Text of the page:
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Solid

Solid particles are held rigidly by strong attractive forces.


Solid particles are closely packed in an orderly
arrangement in their lattice.
Solid particles cannot move freely in its solid lattice. They
have relatively low kinetic energy. Therefore, they can
only vibrate or rotate in their fixed position.
Solids are not easily compressed.
Solids have fixed shapes and volumes.

SOLID

Liquid

MATTER
GAS

LIQUID

Attractive forces between liquid particles are weaker


than those in solid.
Liquid particles are less closely packed in a cluster.
Liquid particles are not arranged orderly.
Liquid particles have higher kinetic energy than solid
particles. Therefore, they can vibrate, rotate and move
freely (flows) throughout the liquid.
Liquid are not easily compressed.
Liquid assumes the shape of its container, but have fixed
volumes.

Gas

Gases assume the shape and volume of their containers.


Gas particles are far apart from one another.
The attractive forces between gas particles are weak, almost negligible.
Gas particles have continuous, random motion.
As gas particles bounce around in random direction in its vessel, they will collide with one another and with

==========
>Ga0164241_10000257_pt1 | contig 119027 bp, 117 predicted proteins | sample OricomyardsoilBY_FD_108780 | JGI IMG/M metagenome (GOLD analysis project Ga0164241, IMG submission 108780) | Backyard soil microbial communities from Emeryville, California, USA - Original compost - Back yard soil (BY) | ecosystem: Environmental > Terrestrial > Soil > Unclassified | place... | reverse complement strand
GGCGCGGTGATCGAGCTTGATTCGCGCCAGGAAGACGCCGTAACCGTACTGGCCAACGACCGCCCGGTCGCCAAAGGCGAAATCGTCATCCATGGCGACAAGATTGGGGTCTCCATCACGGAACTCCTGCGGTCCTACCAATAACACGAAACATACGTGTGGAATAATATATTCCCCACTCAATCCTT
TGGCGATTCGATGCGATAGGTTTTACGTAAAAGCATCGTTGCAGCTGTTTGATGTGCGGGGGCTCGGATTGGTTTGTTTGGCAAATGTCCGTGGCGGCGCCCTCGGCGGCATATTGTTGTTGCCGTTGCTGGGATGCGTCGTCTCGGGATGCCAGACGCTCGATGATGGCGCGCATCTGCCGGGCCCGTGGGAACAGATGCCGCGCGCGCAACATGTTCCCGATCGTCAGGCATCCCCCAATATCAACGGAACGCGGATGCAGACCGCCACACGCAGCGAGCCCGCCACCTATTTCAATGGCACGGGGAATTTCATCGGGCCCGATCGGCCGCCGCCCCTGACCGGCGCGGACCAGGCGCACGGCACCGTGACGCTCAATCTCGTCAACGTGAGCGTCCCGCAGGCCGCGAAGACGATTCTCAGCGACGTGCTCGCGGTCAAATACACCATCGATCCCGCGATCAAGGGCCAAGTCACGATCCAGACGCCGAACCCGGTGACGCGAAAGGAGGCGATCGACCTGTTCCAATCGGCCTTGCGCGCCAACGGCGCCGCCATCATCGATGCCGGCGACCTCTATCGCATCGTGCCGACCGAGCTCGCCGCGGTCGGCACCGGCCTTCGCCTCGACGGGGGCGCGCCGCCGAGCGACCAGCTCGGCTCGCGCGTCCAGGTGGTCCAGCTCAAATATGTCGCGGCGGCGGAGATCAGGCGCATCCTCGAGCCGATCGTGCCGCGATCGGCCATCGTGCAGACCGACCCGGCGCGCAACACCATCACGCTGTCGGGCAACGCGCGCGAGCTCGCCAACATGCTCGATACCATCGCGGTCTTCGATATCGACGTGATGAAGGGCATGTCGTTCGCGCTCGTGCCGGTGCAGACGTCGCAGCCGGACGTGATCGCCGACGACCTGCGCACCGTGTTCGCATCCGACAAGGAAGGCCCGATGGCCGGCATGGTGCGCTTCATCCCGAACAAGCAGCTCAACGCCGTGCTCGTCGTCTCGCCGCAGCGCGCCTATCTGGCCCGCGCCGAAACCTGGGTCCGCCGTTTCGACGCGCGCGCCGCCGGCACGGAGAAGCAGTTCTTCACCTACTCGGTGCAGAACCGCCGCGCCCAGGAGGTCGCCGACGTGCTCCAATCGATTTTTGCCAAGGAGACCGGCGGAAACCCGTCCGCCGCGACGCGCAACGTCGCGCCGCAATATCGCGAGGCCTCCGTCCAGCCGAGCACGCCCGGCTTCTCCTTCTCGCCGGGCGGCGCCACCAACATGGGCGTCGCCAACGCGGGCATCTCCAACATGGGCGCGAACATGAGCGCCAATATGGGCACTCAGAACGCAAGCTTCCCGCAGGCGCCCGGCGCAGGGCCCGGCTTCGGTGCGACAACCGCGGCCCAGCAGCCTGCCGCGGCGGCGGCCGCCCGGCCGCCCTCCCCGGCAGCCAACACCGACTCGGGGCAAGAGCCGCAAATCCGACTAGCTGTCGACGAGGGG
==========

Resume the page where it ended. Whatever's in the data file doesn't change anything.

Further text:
the wall of container.
The collisions between gas particles and the wall of container give rise to GAS PRESSURE.
Gases are easily compressed because the gas particles are far apart.

MATTER

4.1

GAS

THE KINETIC THEORY OF GASES


The behavior of gases can be explained with the kinetic molecular theory.
This theory is based on the following postulates/ assumptions:
1. The size of gas particles are
and
compared to the volume of its container.
2. The gas particles exert neither
force nor
force on one another.
3. Gas particles are in constant
direction.

and

4. These particles move in a straight line until they collide with


another particle or the walls of the container. All the collisions
are perfectly
without any loss of
energy after collision.
5. The average kinetic energy of gas particles in a vessel is
directly proportional to the absolute
of
the gas.

THE MAXWELL-BOLTZMANN DISTRIBUTION


The Maxwell-Boltzmann distribution curve shows the distribution of speeds for a gas at a certain